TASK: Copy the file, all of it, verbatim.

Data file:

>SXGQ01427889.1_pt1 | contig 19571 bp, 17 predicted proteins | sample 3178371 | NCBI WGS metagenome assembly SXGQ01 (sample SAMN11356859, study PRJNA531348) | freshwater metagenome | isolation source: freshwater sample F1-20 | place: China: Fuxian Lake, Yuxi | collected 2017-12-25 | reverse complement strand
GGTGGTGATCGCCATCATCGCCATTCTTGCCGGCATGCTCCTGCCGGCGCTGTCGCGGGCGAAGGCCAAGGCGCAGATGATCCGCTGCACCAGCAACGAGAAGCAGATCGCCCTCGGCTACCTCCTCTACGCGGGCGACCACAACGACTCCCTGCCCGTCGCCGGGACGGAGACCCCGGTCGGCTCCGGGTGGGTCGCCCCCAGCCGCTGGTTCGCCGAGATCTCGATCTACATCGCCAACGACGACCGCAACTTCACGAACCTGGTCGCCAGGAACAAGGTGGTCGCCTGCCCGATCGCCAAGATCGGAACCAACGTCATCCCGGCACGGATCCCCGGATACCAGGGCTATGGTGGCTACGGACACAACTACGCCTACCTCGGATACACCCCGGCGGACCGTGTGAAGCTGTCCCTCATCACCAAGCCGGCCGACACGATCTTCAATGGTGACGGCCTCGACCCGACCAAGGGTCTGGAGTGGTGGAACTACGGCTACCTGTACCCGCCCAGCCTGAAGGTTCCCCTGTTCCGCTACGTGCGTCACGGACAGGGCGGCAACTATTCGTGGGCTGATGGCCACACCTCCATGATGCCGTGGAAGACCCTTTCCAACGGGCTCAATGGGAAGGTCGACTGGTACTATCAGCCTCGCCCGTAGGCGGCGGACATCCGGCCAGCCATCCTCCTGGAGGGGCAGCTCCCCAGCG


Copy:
>SXGQ01427889.1_pt1 | contig 19571 bp, 17 predicted proteins | sample 3178371 | NCBI WGS metagenome assembly SXGQ01 (sample SAMN11356859, study PRJNA531348) | freshwater metagenome | isolation source: freshwater sample F1-20 | place: China: Fuxian Lake, Yuxi | collected 2017-12-25 | reverse complement strand
GGTGGTGATCGCCATCATCGCCATTCTTGCCGGCATGCTCCTGCCGGCGCTGTCGCGGGCGAAGGCCAAGGCGCAGATGATCCGCTGCACCAGCAACGAGAAGCAGATCGCCCTCGGCTACCTCCTCTACGCGGGCGACCACAACGACTCCCTGCCCGTCGCCGGGACGGAGACCCCGGTCGGCTCCGGGTGGGTCGCCCCCAGCCGCTGGTTCGCCGAGATCTCGATCTACATCGCCAACGACGACCGCAACTTCACGAACCTGGTCGCCAGGAACAAGGTGGTCGCCTGCCCGATCGCCAAGATCGGAACCAACGTCATCCCGGCACGGATCCCCGGATACCAGGGCTATGGTGGCTACGGACACAACTACGCCTACCTCGGATACACCCCGGCGGACCGTGTGAAGCTGTCCCTCATCACCAAGCCGGCCGACACGATCTTCAATGGTGACGGCCTCGACCCGACCAAGGGTCTGGAGTGGTGGAACTACGGCTACCTGTACCCGCCCAGCCTGAAGGTTCCCCTGTTCCGCTACGTGCGTCACGGACAGGGCGGCAACTATTCGTGGGCTGATGGCCACACCTCCATGATGCCGTGGAAGACCCTTTCCAACGGGCTCAATGGGAAGGTCGACTGGTACTATCAGCCTCGCCCGTAGGCGGCGGACATCCGGCCAGCCATCCTCCTGGAGGGGCAGCTCCCCAGCG